The history of Bakkehuset
In the first decades of the 19th century Bakkehuset (The Hill House) resonated with conversations of the married couple Kamma and Knud Lyne Rahbek and their illustrious guests. The couple owned the house from 1802 until 1830. In this time they opened their home to the authors, opinion formers and scientists of the age.
Bakkehuset is an authentic Golden Age home. The historic house museum and its surrounding gardens provide an authentic insight into the way of life of the 19th century, its atmosphere and style. A visit to Bakkehuset is a visceral experience of one of the most central periods in Danish cultural history; the period that would become known as the Golden Age. In the Rahbeks’ time the house was a home to luminaries such as Hans Christian Andersen, the poet Adam Oehlenschläger, the scientist H.C. Ørsted, the writer N.F.S. Grundtvig, the hymnist B.S. Ingemann, the dramatist Johan Ludvig Heiberg and many others. All of them contributed in their own way to the place’s unique atmosphere and history.
Many of Bakkehuset’s visitors described the Rahbeks as hospitable and down-to-earth. Kamma and Knud Lyne Rahbek’s home was dominated by an atmosphere in which great ideas, dialogue and creativity flourished. Today we still maintain this atmosphere, this spirit and tradition, through our many activities. Bakkehuset continues to be a welcoming cultural meeting-place. On the museum’s first floor visitors can experience changing exhibitions and readings, workshops, lectures, long table dinners and much more. Here ideas are exchanged, and space is made for creative intercourse in the same way as in Kamma and Knud Lyne Rahbek’s drawing room 200 years ago.
Hans Christian Andersen, Adam Oehlenschläger and the other Golden Age Icons
Bakkehuset is an icon for the Danish Golden Age. Large parts of Danish cultural life took place in people’s private homes in the first part of the 19th century and this is one of the many things that one can experience at Bakkehuset today.
Kamma and Knud Lyne Rahbek moved into a ground floor apartment in Bakkehuset in 1802. Even in the early years of their residence an intellectual circle began to coalesce around them. In the beginning the inner core of this group was made up of the couple themselves, the poet Adam Oehlenschläger and Kamma Rahbek’s brothers and sisters, Christiane, Carl and Steffen Heger as well as Steffen Heger’s wife Eline. This august intellectual group soon expanded to include the linguist and hymnist B.S. Ingemann, the scientist H.C. Østed, the philosopher and scientist Henrich Steffens, the academic and poet Poul Martin Møller, the poet Christian Winther, the playwright and literary historian Johan Ludvig Heiberg and of course Hans Christian Andersen who, along with many others, spent some time at the Rahbek’s home. In the following decades Bakkehuset became one of the most important literary meeting -places in the Copenhagen area.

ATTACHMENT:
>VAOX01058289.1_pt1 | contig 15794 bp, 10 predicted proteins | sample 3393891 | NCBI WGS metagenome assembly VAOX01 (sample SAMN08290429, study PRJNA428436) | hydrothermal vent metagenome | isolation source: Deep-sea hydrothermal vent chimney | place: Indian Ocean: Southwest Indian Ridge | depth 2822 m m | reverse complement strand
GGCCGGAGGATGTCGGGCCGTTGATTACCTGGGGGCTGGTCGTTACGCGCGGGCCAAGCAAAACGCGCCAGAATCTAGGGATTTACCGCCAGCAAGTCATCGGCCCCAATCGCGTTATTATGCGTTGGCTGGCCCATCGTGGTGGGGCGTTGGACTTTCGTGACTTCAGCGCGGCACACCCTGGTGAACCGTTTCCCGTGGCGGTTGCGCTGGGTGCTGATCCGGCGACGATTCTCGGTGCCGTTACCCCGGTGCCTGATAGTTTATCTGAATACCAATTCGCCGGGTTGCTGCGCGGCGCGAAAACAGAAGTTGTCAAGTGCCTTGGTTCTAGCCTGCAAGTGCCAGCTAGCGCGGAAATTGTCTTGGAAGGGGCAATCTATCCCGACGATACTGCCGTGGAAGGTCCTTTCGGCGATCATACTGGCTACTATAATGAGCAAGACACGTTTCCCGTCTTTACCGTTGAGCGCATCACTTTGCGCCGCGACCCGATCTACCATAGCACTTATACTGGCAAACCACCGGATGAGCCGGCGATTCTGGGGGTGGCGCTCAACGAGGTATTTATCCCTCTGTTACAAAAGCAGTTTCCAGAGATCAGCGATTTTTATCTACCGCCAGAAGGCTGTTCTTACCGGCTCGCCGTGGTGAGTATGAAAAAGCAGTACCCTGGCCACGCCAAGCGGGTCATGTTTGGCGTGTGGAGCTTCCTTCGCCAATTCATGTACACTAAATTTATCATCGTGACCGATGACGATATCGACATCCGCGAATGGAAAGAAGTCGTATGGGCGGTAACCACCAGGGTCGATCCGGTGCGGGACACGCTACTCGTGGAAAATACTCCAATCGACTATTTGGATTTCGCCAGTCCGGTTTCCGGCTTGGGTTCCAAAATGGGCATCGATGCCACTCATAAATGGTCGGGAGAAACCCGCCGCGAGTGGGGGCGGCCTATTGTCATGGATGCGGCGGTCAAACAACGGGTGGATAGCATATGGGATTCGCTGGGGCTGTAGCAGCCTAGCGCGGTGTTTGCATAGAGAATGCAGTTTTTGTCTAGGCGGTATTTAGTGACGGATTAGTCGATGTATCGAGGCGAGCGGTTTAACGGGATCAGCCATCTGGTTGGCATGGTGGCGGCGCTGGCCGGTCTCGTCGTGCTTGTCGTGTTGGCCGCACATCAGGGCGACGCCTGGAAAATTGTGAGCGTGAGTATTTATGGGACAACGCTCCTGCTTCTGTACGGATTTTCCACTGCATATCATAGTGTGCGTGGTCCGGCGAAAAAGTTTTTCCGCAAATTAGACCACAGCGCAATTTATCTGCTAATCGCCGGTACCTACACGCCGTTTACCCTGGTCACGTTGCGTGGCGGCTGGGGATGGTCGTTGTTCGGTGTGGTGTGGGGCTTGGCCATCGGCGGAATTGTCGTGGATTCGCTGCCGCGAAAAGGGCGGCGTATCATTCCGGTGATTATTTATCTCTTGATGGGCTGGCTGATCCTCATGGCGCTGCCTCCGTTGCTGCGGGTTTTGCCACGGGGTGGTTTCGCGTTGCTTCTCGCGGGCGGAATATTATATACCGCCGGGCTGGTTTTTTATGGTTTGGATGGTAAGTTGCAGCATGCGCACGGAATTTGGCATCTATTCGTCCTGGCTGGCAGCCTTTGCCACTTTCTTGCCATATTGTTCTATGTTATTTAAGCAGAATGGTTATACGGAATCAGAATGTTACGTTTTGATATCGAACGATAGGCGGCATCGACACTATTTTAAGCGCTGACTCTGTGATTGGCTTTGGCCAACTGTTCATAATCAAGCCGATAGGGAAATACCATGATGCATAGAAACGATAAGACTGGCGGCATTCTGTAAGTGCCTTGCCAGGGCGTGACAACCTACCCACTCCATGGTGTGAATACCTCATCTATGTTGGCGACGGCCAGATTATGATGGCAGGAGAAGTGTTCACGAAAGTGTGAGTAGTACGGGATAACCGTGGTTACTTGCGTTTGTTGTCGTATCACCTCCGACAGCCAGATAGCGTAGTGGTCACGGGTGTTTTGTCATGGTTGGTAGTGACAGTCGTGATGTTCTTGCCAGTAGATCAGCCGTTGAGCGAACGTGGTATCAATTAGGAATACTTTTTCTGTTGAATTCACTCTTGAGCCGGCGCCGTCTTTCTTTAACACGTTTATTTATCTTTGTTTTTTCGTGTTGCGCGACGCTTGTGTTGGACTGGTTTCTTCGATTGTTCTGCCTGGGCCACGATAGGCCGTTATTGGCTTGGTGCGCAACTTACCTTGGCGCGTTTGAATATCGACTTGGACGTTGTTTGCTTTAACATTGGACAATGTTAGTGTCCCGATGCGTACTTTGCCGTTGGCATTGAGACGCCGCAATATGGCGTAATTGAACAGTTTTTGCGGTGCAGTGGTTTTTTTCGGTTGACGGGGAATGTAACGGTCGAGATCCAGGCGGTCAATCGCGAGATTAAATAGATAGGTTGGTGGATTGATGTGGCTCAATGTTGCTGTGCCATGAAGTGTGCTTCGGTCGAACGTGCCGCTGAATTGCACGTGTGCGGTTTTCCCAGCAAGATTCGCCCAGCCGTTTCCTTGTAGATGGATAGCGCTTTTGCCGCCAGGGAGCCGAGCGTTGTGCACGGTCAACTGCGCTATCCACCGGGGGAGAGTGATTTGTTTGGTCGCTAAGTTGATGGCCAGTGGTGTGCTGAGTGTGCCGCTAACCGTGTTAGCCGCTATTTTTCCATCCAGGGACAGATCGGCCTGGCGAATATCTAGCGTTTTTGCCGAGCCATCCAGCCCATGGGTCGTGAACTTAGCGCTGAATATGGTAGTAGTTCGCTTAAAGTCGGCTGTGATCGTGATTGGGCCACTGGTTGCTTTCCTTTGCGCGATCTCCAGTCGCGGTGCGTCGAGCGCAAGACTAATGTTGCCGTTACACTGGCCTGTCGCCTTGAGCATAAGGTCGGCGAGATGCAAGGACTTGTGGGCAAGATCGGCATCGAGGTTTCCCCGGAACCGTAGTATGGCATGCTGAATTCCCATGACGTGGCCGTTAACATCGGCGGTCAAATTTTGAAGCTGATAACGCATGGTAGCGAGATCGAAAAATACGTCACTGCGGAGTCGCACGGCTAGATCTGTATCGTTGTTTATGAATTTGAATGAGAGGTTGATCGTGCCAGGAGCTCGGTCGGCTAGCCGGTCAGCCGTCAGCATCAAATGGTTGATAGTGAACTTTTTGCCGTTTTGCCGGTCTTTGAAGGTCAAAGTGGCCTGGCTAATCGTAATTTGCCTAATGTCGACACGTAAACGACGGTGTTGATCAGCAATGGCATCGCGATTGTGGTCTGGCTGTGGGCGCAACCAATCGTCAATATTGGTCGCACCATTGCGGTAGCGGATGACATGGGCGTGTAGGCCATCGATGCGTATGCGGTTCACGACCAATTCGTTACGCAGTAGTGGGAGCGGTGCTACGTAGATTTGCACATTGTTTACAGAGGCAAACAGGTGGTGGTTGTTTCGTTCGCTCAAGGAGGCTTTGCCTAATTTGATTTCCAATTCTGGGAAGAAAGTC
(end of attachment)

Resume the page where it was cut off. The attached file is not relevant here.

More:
Knud Lyne Rahbek (1760-1830) was a writer, literary and theatre critic, professor of aesthetics, theatre director and editor of a number of periodicals, including “Minerva” and “The Danish Spectator”, which contained news, scientific articles, fiction and poetry. Rahbek sympathized with the philosophy of the Enlightenment, and throughout his life his goal was to disseminate knowledge and culture. His works are rarely read today, but in his lifetime, he was an important arbiter of taste, and his role as a networker was of great importance for the generation of writers after him.
In 1798 Knud Lyne Rahbek married the 15-years-younger Karen Margrethe Heger, known affectionately as Kamma (1775 -1829). Kamma Rahbek was both creative and intellectually gifted, spoke seven different languages and was deeply versed in astronomy, music, botany and much else. She shared her husband’s great interest in literature and together they created a cultural meeting-place for the writers, artists and scientists of the day. Although she never became a writer herself, she engaged in long correspondence with family members and close friends such as the poet Adam Oehlenschläger, the theologian J.P. Mynster and the librarian Christian Molbech. Kamma Rahbek channelled her creativity into the making of boxes from card and paper, and in the years 1825-1827 she founded a little painting school, ”Kunst Commerzen”, which supported her work of manufacturing boxes with professional drawing lessons.
Hans Christian Andersen
Even as a very young man the budding young poet Hans Christian Andersen (1805-1875) was a visitor to Bakkehuset. Today in the museum one can experience the same atmosphere that inspired Andersen himself. Andersen described Kamma and Knud Lyne Rahbek in his memoirs. In these he recounts that Kamma Rahbek had welcomed him warmly. Like several other young poets and writers of the age the young man read his pieces aloud for Bakkehuset’s hostess in order to hear her opinion. According to Andersen’s own account Kamma Rahbek was the first to confer upon him the title of “poet”. This finally convinced him to make poetry his calling in life.